February 10 Energy News

February 10, 2015


¶ “Why nuclear industry needs to be paid $500/MWh” – South Australian Premier Jay Weatherill raised a few eyebrows about his plans for a “royal commission” looking into nuclear energy. But he is right about one thing: Nuclear energy would be economically viable in South Australia, or indeed the nation. [RenewEconomy]


¶ The European wind sector installed more new capacity than gas and coal combined in 2014. The industry connected a total of 11,791 MW to the grid while coal and gas added 3305 MW and 2338 MW respectively. The coal and gas industries retired more capacity than they commissioned last year. [reNews]

¶ In the build-up to the Indian government-sponsored renewable energy investment summit, RE-Invest 2015, the participating companies have provided non-binding investment indication of 166 GW solar power generation capacity and 5 GW per year of solar manufacturing capacity. [Business Standard]

¶ Eskom, which provides about 95% of South Africa’s electricity, says there is a high probability of almost daily controlled power cuts for the next few months. Frustrated with epileptic power supply, South Africans are considering alternative power sources to reduce their dependence on the ailing grid. [Voice of America]

¶ Two new wind farms in the Philippines have added 303 MW of clean energy to the country’s power supply. The wind farms, which are located in Ilocos Norte and Panay, buffer the country’s expected power shortage in the coming month of March. Around 70% of Philippines’ electricity is generated from fossil fuels. [EcoSeed]

¶ Germany is not expanding power transport networks quickly enough and may need to extend a back-up power scheme beyond its planned expiry in 2017, the country’s energy regulator said on Monday. The scheme became necessary after Germany shut 40% of its nuclear capacity in 2011 after the Fukushima Disaster. [Reuters]

¶ The Japanese government is discussing setting a target of supplying 50% of Japan’s energy with a combination of nuclear and renewable power by 2030, increasing the ratio of renewable energy resources to nuclear power. It intends to show a positive attitude toward minimizing reliance on nuclear power. [The Japan News]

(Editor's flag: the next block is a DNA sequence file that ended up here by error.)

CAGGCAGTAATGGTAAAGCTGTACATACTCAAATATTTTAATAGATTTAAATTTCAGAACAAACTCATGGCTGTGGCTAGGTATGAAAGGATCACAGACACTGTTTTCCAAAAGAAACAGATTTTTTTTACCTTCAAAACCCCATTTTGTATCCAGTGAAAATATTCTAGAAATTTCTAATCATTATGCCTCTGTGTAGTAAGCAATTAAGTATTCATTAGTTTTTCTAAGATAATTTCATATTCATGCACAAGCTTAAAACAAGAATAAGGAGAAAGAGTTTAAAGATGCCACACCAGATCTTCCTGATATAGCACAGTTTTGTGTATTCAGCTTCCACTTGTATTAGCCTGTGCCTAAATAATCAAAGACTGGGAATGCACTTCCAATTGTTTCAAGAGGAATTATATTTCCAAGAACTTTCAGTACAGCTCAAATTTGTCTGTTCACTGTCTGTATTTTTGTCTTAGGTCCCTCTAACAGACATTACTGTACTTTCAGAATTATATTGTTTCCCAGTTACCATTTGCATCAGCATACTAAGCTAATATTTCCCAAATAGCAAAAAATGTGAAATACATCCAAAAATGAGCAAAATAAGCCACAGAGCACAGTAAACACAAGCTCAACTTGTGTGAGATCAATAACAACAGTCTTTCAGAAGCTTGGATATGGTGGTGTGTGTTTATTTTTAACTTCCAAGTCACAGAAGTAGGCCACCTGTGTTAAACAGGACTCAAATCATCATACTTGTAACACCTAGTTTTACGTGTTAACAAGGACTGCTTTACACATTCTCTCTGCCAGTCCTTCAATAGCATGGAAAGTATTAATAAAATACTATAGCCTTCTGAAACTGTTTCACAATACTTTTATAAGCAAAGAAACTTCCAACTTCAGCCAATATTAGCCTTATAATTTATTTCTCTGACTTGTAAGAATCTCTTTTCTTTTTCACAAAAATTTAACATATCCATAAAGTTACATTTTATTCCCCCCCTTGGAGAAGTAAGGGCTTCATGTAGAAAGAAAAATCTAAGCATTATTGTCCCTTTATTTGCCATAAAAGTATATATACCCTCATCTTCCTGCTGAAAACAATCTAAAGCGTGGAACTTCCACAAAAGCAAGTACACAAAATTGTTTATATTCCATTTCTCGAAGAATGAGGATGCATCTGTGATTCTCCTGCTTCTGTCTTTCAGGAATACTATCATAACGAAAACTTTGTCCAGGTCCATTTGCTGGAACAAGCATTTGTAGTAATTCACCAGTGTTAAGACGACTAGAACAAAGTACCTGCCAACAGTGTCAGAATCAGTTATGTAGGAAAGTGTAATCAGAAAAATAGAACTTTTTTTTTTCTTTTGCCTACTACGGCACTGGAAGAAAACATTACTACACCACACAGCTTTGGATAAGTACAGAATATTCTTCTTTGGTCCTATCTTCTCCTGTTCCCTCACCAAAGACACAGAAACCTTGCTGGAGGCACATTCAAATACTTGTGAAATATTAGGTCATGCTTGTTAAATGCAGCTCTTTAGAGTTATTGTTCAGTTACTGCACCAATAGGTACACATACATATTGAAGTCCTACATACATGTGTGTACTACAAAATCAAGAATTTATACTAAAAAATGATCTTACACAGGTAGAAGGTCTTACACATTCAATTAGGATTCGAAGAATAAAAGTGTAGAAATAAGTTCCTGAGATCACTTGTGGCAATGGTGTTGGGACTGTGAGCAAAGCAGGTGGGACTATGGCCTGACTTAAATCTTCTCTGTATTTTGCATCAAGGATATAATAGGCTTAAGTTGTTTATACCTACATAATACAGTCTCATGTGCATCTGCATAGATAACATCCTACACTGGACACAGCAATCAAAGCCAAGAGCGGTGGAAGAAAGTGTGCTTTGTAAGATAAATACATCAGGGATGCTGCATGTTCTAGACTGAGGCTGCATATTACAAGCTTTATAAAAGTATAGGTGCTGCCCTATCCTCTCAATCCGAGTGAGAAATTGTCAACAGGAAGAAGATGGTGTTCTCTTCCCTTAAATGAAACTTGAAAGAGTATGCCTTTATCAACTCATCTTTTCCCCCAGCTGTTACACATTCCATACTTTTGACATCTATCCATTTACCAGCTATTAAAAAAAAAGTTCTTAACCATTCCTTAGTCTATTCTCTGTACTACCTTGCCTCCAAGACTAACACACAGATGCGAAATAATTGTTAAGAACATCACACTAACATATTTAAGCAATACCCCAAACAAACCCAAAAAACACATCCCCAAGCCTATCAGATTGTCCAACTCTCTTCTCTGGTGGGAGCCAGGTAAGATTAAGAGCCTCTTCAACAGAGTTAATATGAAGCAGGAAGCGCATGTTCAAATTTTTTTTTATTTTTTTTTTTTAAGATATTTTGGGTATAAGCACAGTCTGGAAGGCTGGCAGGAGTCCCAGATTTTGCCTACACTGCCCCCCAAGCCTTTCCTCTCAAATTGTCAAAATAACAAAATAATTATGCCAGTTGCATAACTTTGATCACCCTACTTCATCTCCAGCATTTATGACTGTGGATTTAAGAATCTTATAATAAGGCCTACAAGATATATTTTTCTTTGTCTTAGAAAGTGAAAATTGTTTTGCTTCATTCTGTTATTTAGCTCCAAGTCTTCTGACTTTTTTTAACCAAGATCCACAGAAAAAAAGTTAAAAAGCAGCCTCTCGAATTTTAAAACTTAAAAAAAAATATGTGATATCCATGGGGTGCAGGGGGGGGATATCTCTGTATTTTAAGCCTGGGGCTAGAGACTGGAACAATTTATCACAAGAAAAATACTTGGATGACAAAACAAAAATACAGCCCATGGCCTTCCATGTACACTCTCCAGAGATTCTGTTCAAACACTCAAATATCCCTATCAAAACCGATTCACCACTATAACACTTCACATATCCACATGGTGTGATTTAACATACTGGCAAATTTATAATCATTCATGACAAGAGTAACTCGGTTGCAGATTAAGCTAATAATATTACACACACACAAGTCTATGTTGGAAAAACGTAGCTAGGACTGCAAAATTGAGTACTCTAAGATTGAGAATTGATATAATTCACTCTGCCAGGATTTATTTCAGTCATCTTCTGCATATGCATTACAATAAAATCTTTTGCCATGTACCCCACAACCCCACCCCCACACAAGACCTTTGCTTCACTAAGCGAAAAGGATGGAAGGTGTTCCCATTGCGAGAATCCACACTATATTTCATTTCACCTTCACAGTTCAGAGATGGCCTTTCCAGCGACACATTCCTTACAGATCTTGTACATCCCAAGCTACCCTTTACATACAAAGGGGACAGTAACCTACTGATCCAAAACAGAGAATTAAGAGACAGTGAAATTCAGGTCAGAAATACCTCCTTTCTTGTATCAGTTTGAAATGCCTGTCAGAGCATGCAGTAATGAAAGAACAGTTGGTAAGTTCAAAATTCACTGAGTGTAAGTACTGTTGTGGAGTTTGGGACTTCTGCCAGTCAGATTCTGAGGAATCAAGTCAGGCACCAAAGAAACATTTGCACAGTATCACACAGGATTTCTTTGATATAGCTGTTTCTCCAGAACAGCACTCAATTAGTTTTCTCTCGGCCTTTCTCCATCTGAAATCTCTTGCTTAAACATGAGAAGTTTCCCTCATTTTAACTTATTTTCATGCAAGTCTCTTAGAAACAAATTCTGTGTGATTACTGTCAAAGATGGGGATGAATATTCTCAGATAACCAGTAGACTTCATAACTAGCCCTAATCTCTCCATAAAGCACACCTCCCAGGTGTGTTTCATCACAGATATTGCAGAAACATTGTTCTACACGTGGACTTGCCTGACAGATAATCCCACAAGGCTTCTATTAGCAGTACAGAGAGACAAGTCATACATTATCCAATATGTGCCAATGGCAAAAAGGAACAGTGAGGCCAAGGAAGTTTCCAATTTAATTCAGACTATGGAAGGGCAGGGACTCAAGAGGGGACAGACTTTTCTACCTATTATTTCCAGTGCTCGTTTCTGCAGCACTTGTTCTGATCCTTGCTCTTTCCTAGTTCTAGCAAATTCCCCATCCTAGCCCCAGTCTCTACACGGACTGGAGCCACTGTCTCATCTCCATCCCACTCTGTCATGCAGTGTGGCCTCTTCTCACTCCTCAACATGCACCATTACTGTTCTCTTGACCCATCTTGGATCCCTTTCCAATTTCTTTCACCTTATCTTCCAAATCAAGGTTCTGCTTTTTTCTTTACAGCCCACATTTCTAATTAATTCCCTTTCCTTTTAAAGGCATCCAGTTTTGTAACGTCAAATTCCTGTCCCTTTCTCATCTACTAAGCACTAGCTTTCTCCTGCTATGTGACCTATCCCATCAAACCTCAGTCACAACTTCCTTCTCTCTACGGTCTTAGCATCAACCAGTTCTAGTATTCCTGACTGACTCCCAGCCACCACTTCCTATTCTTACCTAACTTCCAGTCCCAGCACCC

¶ Germany boosted its wind and solar capacity by 10% in 2014, adding a combined 6,800 MW of newly installed wind turbines and solar panels, putting further downward pressure on power prices, which already dropped to their lowest level in over ten years. The solar and wind capacity is now 77,400 MW. [Platts]

¶ Firms in Norway and Germany on Tuesday signed an agreement to build an over 600-km long power cable linking the electricity networks of the two countries, with 500 km under water. The Nordlink project is estimated to cost up to €2 billion ($2.2 billion) and is expected to go online in 2020. [Europe Online Magazine]


¶ Desert Sunlight Solar Farm, a 550-MW farm that is the largest on public lands managed by the federal Bureau of Land Management, has begun operating and will provide enough energy to power more than 160,000 average California homes annually, according to the CEO of the farm’s developer. [Los Angeles Times]

¶ Solar power is really growing in Hawaii, according to the Energy Information Administration. Over the last five years, solar power has grown exponentially, particularly in Oahu where most of the state’s population lives: About 12% of Oahu residents have rooftop solar, compared to the US average of 0.5%. [Triple Pundit]

¶ The Federal Trade Commission will not investigate Green Mountain Power’s marketing of renewable energy, but cautioned the power company to be clear in its communications. A complaint had been lodged that GMP was claiming its power was renewable while selling renewable credits out of state. [Barre Montpelier Times Argus]

¶ A new UC Berkeley study shows that if biomass electricity production is combined with carbon capture and sequestration in the western US, power generators could store more carbon than they emit and make a critical contribution to an overall zero-carbon future by the second half of the 21st century. [AZoCleantech]

¶ In their fight against Wisconsin utilities, solar advocates haven’t had the state Public Service Commission on their side. But for the second time in less than a year, a judge has sided with Renew Wisconsin in a suit challenging changes in the way solar power customers are compensated. [Milwaukee Journal Sentinel]

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